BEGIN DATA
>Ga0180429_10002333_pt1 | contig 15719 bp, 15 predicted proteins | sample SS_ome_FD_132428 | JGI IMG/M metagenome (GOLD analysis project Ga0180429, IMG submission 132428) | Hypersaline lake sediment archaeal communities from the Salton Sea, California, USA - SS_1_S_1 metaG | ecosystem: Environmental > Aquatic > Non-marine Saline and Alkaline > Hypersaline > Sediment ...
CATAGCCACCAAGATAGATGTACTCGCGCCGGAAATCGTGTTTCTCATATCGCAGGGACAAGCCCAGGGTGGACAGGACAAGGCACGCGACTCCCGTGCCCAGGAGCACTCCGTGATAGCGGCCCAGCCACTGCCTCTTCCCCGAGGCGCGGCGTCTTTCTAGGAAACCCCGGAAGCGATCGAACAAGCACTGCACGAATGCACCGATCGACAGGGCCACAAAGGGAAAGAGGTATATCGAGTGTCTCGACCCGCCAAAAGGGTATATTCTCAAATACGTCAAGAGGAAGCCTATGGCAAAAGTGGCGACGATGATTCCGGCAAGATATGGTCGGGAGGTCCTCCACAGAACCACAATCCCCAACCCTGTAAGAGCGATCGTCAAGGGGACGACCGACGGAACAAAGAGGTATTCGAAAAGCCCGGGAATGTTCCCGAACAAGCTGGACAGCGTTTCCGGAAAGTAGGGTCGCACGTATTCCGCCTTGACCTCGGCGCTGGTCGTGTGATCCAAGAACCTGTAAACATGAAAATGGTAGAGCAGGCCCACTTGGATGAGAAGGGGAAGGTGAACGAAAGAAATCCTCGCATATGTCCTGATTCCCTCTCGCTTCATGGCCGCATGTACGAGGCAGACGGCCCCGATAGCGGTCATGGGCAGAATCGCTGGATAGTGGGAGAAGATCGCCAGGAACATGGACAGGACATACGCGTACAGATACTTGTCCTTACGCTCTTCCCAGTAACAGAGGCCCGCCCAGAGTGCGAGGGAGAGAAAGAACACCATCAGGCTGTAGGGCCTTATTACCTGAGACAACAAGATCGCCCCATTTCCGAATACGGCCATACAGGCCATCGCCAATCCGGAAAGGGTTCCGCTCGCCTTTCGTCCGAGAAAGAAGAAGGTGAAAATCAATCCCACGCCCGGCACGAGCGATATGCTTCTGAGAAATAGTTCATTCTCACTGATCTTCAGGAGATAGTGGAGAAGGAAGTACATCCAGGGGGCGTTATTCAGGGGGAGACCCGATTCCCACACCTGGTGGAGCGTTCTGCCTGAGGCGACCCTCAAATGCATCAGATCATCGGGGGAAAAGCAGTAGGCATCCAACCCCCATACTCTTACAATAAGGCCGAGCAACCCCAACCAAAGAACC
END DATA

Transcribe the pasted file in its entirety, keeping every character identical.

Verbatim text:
>Ga0180429_10002333_pt1 | contig 15719 bp, 15 predicted proteins | sample SS_ome_FD_132428 | JGI IMG/M metagenome (GOLD analysis project Ga0180429, IMG submission 132428) | Hypersaline lake sediment archaeal communities from the Salton Sea, California, USA - SS_1_S_1 metaG | ecosystem: Environmental > Aquatic > Non-marine Saline and Alkaline > Hypersaline > Sediment ...
CATAGCCACCAAGATAGATGTACTCGCGCCGGAAATCGTGTTTCTCATATCGCAGGGACAAGCCCAGGGTGGACAGGACAAGGCACGCGACTCCCGTGCCCAGGAGCACTCCGTGATAGCGGCCCAGCCACTGCCTCTTCCCCGAGGCGCGGCGTCTTTCTAGGAAACCCCGGAAGCGATCGAACAAGCACTGCACGAATGCACCGATCGACAGGGCCACAAAGGGAAAGAGGTATATCGAGTGTCTCGACCCGCCAAAAGGGTATATTCTCAAATACGTCAAGAGGAAGCCTATGGCAAAAGTGGCGACGATGATTCCGGCAAGATATGGTCGGGAGGTCCTCCACAGAACCACAATCCCCAACCCTGTAAGAGCGATCGTCAAGGGGACGACCGACGGAACAAAGAGGTATTCGAAAAGCCCGGGAATGTTCCCGAACAAGCTGGACAGCGTTTCCGGAAAGTAGGGTCGCACGTATTCCGCCTTGACCTCGGCGCTGGTCGTGTGATCCAAGAACCTGTAAACATGAAAATGGTAGAGCAGGCCCACTTGGATGAGAAGGGGAAGGTGAACGAAAGAAATCCTCGCATATGTCCTGATTCCCTCTCGCTTCATGGCCGCATGTACGAGGCAGACGGCCCCGATAGCGGTCATGGGCAGAATCGCTGGATAGTGGGAGAAGATCGCCAGGAACATGGACAGGACATACGCGTACAGATACTTGTCCTTACGCTCTTCCCAGTAACAGAGGCCCGCCCAGAGTGCGAGGGAGAGAAAGAACACCATCAGGCTGTAGGGCCTTATTACCTGAGACAACAAGATCGCCCCATTTCCGAATACGGCCATACAGGCCATCGCCAATCCGGAAAGGGTTCCGCTCGCCTTTCGTCCGAGAAAGAAGAAGGTGAAAATCAATCCCACGCCCGGCACGAGCGATATGCTTCTGAGAAATAGTTCATTCTCACTGATCTTCAGGAGATAGTGGAGAAGGAAGTACATCCAGGGGGCGTTATTCAGGGGGAGACCCGATTCCCACACCTGGTGGAGCGTTCTGCCTGAGGCGACCCTCAAATGCATCAGATCATCGGGGGAAAAGCAGTAGGCATCCAACCCCCATACTCTTACAATAAGGCCGAGCAACCCCAACCAAAGAACC